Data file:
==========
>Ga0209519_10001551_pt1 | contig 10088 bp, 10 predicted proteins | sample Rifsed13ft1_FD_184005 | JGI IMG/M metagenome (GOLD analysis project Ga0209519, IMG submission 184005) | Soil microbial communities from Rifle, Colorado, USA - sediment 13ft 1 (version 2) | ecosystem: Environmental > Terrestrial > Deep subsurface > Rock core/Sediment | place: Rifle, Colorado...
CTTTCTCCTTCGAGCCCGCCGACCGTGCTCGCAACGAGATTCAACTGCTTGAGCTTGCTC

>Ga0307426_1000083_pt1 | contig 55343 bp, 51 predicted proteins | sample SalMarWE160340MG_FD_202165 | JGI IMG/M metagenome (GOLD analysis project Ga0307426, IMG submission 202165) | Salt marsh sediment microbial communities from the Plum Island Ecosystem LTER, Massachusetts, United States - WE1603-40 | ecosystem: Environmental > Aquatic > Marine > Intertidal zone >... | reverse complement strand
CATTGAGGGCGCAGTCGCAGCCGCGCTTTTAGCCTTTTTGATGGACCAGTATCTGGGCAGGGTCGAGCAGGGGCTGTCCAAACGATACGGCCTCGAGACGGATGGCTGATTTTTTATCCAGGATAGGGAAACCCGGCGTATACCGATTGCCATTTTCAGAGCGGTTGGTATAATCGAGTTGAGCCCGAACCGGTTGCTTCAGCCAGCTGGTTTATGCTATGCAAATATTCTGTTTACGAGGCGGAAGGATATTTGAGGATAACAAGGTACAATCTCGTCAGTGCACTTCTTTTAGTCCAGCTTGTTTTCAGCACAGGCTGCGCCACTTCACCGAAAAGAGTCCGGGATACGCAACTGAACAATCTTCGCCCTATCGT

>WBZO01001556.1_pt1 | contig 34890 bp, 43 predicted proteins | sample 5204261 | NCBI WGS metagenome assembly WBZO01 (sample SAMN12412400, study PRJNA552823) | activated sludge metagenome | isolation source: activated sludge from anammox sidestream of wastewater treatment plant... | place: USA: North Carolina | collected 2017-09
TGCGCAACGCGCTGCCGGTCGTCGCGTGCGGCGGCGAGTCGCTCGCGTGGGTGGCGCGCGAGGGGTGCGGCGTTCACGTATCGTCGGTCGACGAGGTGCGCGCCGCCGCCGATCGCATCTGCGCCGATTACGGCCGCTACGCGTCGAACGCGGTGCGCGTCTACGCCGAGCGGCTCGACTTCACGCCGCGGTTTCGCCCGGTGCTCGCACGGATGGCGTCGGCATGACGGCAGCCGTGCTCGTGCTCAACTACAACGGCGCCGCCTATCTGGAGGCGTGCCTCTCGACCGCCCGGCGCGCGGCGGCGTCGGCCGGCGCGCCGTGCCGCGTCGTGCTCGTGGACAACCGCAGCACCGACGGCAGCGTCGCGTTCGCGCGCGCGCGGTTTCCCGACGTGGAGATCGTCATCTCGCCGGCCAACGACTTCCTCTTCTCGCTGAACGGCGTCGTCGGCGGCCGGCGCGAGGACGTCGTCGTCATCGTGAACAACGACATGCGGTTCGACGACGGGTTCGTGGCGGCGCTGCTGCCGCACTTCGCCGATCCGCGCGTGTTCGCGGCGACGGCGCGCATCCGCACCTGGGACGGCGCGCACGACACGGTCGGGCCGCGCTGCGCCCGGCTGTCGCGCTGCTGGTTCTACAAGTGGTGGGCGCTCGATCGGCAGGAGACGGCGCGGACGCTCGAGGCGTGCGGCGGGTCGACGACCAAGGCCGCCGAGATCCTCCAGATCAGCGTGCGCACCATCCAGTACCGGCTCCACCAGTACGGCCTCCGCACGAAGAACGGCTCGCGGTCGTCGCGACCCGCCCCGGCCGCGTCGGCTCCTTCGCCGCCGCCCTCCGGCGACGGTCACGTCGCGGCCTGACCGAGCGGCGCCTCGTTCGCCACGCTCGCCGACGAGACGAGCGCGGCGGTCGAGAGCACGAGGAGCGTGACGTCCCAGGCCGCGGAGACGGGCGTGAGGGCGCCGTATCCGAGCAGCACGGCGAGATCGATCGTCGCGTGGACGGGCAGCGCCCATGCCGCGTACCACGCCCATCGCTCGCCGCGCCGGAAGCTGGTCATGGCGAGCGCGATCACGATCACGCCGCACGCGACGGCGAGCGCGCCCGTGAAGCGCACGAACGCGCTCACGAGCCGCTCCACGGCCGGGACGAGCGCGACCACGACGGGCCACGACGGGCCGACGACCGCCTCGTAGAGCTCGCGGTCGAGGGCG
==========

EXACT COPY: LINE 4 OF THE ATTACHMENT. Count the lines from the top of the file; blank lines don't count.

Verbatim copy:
CATTGAGGGCGCAGTCGCAGCCGCGCTTTTAGCCTTTTTGATGGACCAGTATCTGGGCAGGGTCGAGCAGGGGCTGTCCAAACGATACGGCCTCGAGACGGATGGCTGATTTTTTATCCAGGATAGGGAAACCCGGCGTATACCGATTGCCATTTTCAGAGCGGTTGGTATAATCGAGTTGAGCCCGAACCGGTTGCTTCAGCCAGCTGGTTTATGCTATGCAAATATTCTGTTTACGAGGCGGAAGGATATTTGAGGATAACAAGGTACAATCTCGTCAGTGCACTTCTTTTAGTCCAGCTTGTTTTCAGCACAGGCTGCGCCACTTCACCGAAAAGAGTCCGGGATACGCAACTGAACAATCTTCGCCCTATCGT